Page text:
Latex condoms are the most popular and usually the most inexpensive. Polyurethane condoms are good for people with latex allergies. They are thinner but tend to feel looser.
Condoms are the most popular form of birth control in the U.S.
Condoms have a lot going for them: They're easy to use and find, and you don’t need a prescription for them. Plus, the condom is the only form of birth control that lowers the risk of pregnancy and sexually transmitted diseases.
But they’re the second most popular contraception behind the birth control pill for U.S. women ages 15-34.
The typical American woman uses condoms when she first starts having sex. Then she switches to the pill until she wants her first child. Later on, many women have their tubes tied (with a surgery called tubal ligation) when they're ready to stop having kids.
But more and more people are choosing condoms for birth control. Before 1985, only 34% of women who had pre-marital sex used a male condom on their partner when they first did it. As of 2008, 72% said they did.
Using two condoms together gives you twice the protection.
Doubling up won’t double your protection -- or your pleasure. Double-bagging with two male condoms can cause friction between them and increase the chance that they’ll break. Using male and female condoms together could make them stick together and slip out of place.
If you’ve never used a female condom, they can be put into place up to 8 hours before sex. It’s a plastic pouch that works by creating a barrier between the cervix and semen.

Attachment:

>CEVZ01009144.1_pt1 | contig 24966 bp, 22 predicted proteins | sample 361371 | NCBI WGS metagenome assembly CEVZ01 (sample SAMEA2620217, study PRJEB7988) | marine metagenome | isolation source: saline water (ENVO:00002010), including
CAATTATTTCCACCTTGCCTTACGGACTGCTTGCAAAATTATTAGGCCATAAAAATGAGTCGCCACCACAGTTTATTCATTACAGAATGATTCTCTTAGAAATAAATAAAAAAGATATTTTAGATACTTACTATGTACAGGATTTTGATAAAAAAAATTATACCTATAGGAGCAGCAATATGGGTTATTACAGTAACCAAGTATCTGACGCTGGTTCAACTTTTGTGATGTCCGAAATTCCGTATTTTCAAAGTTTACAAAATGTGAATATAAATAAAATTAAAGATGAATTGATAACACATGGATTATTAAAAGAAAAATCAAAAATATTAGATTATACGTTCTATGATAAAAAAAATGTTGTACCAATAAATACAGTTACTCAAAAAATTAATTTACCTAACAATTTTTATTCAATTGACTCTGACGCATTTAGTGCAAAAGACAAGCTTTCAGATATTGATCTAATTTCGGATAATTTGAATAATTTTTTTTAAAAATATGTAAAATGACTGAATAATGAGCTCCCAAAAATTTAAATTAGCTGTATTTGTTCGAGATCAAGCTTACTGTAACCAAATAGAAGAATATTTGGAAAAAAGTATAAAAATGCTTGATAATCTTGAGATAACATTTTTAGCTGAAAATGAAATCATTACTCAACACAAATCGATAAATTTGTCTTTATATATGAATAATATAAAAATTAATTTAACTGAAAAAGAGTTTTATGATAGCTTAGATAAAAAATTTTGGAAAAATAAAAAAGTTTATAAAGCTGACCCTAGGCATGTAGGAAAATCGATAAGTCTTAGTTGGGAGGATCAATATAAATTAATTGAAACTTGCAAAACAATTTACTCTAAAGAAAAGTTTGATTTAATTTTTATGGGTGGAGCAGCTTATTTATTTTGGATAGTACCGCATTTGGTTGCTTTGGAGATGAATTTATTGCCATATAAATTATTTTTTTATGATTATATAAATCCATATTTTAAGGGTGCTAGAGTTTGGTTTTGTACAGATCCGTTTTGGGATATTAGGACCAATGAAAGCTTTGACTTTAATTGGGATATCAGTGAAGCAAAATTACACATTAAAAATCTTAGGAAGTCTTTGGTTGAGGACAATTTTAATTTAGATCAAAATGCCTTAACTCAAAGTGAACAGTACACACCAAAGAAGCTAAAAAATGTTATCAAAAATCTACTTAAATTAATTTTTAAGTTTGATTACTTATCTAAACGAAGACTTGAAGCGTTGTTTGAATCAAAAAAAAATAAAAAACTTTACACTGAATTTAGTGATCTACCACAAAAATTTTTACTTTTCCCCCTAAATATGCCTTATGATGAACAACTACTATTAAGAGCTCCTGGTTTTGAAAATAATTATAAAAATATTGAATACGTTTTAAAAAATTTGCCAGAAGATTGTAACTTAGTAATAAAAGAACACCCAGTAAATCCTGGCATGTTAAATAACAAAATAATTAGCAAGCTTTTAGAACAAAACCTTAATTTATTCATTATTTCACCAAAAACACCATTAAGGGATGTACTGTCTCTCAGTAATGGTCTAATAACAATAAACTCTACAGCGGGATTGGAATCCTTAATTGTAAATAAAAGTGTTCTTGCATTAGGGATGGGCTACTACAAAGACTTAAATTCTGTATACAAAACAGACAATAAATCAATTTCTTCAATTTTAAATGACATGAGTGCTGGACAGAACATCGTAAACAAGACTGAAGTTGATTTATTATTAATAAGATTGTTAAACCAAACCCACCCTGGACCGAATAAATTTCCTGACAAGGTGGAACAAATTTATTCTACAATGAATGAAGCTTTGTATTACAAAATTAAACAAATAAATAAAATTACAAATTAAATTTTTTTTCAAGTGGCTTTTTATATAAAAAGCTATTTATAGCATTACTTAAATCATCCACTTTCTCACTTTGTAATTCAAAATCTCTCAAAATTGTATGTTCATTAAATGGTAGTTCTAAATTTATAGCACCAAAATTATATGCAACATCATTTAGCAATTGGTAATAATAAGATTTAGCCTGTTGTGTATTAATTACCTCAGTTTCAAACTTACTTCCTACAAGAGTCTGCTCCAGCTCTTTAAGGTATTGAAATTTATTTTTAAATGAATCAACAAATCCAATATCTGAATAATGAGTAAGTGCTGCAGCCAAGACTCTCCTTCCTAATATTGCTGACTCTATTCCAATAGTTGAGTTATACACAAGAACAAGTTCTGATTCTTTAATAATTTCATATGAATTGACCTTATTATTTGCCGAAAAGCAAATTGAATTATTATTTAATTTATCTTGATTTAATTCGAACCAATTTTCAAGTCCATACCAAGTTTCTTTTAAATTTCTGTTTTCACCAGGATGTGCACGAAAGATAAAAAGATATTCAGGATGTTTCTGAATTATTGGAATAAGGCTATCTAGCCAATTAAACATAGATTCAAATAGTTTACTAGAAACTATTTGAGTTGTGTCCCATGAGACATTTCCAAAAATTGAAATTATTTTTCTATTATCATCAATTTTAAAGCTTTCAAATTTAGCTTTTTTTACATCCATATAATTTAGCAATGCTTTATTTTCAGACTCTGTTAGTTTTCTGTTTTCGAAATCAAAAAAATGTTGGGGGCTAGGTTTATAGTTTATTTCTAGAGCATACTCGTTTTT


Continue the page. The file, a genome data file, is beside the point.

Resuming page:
If used right, condoms are this effective:
They have a great track record when used correctly. But, factoring in human error, they’re typically about 85% effective.
Tips: Put on a new condom before any sexual contact. If it doesn’t have a reservoir tip, gently pinch the tip of the condom as you roll it on. That way you can leave a little space between the tip of the penis and the end of the condom. This will catch the semen. Don’t pull it all the way snug on the tip.
Also, be careful during withdrawal and when you take the condom off. You don’t want the condom to slip off and semen spill out.
The best place to keep a condom is:
If your partner pulls one out of his wallet or glove compartment, make a quick trip to the closest pharmacy or grocery store to buy new ones.
Condoms are more likely to break down when they’ve been exposed to air, heat, and light for a long time. A cool, dry storage place where they won’t get folded is ideal.
Check the expiration date on the wrapper before you suit up. Most condoms are good for 3 to 5 years. If a condom is dry, sticky, or stiff when you take it out of the package, grab a new one.
If you want to carry a condom with you, it’ll be OK in a front pocket or bag for a few hours.
How should you open a condom wrapper?
In the heat of the moment, resist ripping into the wrapper with your pearly whites, sharp scissors, or fingernails. You could tear the condom. Be sure to unwrap it carefully.
Tear one? Throw it away and try a new one.